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D83 - Boonville, California

Note: This airport used to be Q17. It was renamed in 2004.

Information verified accurate as of: March 14, 2002

The Airport


Located in the Anderson Valley in the California coastal foothills of Mendocino County, Boonville is a small airport with few services. It is located about 85nm northwest of the city of San Francisco. The airport is surrounded by hills which, I'm told, sometimes intimidate pilots new to the area. However, the ample 3200 foot runway and frequent strong direct headwinds should make this airport easy for anyone to use. No fuel or repair services are available.
 

Despite appearences, there is no taxiway. The pavement that looks like one is actually a neighboring road. The spurs from the runway, which are blocked to public access, allow people to taxi their planes directly to their yards or hangars across the street. Boonville is home to a small but very active aviation community. Many people own old or antique planes, like Piper Cubs, Decathlons, or the 1967 Beech Sundowner shown above.
 
The tiedown area is located on the west side of the 31 approach area (top left in the airport picture above). The surface is slurry-sealed gravel in OK condition, although you might want to taxi at low RPM to avoid any damage due to occasional loose gravel. Tiedown ropes are provided, although they are not in very good condition. NOTE: Update from the Booneville airport manager 4/17/2005. There is a new tiedown area paved with asphalt in excellent condition. I haven't seen it myself, but they say they are working hard to improve the airport and welcome all visitors.
 

On the east side of the runway about halfway down you will find a secondary grass tiedown area, a public payphone, an information board with a map of the area, and a control tower (well, an outhouse). Apparently the outhouse has quite a pedigree. In the early 1980s, Amelia Reid was in the area for an airshow, landed at Boonville, and couldn't find a restroom. She knocked on every door on the neighboring road until someone finally let her in. The airport community decided this was a good excuse to put up a public outhouse. The event caused Boonville Airport to adopt the motto "Boonville - The place to go!". You can buy T-shirts with this motto and a picture of the outhouse (I'm not kidding) at the airport manager's house. The address and ordering information are available on the information board. Proceeds benefit the airport. Definitely a must-have!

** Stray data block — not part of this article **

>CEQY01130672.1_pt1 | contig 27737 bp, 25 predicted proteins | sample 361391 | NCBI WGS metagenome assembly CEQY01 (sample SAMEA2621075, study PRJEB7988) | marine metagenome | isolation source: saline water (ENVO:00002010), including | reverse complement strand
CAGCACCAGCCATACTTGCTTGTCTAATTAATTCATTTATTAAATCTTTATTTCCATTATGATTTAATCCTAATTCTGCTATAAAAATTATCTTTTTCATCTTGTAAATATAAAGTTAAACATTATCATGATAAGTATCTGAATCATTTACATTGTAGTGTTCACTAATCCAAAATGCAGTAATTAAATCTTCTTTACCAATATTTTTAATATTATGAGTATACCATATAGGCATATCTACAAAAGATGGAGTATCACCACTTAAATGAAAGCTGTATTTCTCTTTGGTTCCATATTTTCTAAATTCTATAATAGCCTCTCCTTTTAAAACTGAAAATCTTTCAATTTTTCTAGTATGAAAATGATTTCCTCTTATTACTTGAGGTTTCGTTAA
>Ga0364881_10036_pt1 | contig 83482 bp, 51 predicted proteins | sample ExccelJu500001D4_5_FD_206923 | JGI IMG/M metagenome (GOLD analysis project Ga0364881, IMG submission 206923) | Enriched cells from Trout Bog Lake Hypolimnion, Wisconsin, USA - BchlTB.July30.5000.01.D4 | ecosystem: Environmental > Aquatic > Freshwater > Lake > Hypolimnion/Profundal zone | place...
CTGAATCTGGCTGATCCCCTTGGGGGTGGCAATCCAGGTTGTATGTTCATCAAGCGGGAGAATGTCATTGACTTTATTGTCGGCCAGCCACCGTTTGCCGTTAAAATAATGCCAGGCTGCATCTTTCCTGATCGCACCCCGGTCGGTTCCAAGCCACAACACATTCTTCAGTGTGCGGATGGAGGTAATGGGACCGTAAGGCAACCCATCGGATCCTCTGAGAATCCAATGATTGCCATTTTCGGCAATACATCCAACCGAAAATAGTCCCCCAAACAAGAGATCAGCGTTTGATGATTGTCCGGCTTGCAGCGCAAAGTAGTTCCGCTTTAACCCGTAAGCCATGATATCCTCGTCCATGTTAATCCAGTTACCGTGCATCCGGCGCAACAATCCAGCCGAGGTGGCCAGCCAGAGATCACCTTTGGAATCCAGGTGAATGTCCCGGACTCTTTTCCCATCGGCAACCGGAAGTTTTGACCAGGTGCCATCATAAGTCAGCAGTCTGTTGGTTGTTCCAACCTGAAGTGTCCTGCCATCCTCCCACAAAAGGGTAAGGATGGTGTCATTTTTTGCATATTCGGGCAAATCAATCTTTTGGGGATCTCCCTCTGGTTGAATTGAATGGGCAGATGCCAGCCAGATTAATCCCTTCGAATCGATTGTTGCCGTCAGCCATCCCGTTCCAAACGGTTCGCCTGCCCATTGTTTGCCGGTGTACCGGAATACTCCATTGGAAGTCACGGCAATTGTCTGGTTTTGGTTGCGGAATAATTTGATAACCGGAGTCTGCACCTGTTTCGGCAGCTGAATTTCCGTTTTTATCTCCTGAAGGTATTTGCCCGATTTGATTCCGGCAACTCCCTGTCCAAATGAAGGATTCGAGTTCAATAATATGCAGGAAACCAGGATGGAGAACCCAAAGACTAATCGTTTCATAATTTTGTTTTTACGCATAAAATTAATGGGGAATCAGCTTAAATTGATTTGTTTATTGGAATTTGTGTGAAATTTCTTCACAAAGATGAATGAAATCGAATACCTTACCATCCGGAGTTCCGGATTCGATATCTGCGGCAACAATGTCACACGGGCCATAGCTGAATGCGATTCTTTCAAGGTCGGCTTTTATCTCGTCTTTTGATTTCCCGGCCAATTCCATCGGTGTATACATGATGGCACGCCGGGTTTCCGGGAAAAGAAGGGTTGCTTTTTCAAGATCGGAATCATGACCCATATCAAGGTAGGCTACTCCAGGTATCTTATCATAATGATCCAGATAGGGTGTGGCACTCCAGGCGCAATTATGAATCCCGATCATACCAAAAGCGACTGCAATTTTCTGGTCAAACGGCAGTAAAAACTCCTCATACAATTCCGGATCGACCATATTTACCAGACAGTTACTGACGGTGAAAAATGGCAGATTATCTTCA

Boonville is actively interested in attracting pilots. Fly-ins are welcome, and if you have a big group you can contact the airport manager and he will arrange for camping space and perhaps a tour of some of the old planes.

(For those of you who don't know, Amelia Reid was a much-loved aviatrix and aerobatics pilot from the Bay Area. Sean D. Tucker was one of her most famous students. Rod Machado also got an early start as a gas boy at Reid's FBO at Reid-Hillview Airport. Amelia Reid passed away on March 3, 2001. She was 77.)

Close to the Airport


 
The town of Boonville is a short 15 minute walk from the airport. From the tiedown area, cross the runway and turn right on Airport Road (the short road that looks like a taxiway). Then turn left on Mountain View Road. You will walk past a high school and then intersect the main highway, Route 128. Turn right on 128 and you will be in Boonville.
 

 
Boonville is a small town, but does have a number of restaurants, an ice cream shop, some antique/curio shops, and an old hotel. The entire town is an easy walk. It's a great place for a $100 hamburger. You will find Boonville an extremely friendly town. Everyone smiles or nods and people are happy to sit and talk for a while.
 

The biggest event in Boonville is the annual county fair, which is held in mid-September. The fair starts on Friday morning and runs through Sunday night. Features include horse shows, wine tasting, a football game, stage shows, and a sheep dog contest. The airport is pretty busy during this time. Camping is available on the field, and a shuttle runs between the airport and the fair every 20 minutes throughout the day. Contact the airport manager for details.

Far from the Airport


Perhaps because it doesn't want to compete with the surrounding area famous for its wine, Boonville seems to find a niche with beer. Locally brewed beer is available in the town, and if you continue on 128 past the town center to the intersection with Route 253 (about 2 miles from the airport) you will find the famous Anderson Valley Brewing Company. Tours are given daily at 1:30 and 4:00.
 
There isn't much surrounding Boonville except rolling hills, vineyards, and horse farms. However, this makes it a perfect place to go biking. For an aerobic workout, try Route 253 towards Ukiah, which has a pretty steep incline. Alternatively, you can continue on Route 128, which is reasonably flat. Either direction will take you through beautiful countryside and a series of tiny towns.

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